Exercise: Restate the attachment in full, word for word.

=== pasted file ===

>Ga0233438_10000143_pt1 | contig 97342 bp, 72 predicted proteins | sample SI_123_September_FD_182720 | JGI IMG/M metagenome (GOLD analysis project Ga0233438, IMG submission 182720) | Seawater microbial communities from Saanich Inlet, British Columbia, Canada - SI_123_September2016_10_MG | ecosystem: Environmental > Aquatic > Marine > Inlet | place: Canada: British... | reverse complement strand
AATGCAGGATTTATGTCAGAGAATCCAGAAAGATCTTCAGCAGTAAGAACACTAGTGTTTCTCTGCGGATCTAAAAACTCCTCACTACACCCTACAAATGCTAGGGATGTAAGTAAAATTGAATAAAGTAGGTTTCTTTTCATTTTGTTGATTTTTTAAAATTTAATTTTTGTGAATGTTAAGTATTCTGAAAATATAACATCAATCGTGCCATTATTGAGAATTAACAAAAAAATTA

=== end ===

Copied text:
>Ga0233438_10000143_pt1 | contig 97342 bp, 72 predicted proteins | sample SI_123_September_FD_182720 | JGI IMG/M metagenome (GOLD analysis project Ga0233438, IMG submission 182720) | Seawater microbial communities from Saanich Inlet, British Columbia, Canada - SI_123_September2016_10_MG | ecosystem: Environmental > Aquatic > Marine > Inlet | place: Canada: British... | reverse complement strand
AATGCAGGATTTATGTCAGAGAATCCAGAAAGATCTTCAGCAGTAAGAACACTAGTGTTTCTCTGCGGATCTAAAAACTCCTCACTACACCCTACAAATGCTAGGGATGTAAGTAAAATTGAATAAAGTAGGTTTCTTTTCATTTTGTTGATTTTTTAAAATTTAATTTTTGTGAATGTTAAGTATTCTGAAAATATAACATCAATCGTGCCATTATTGAGAATTAACAAAAAAATTA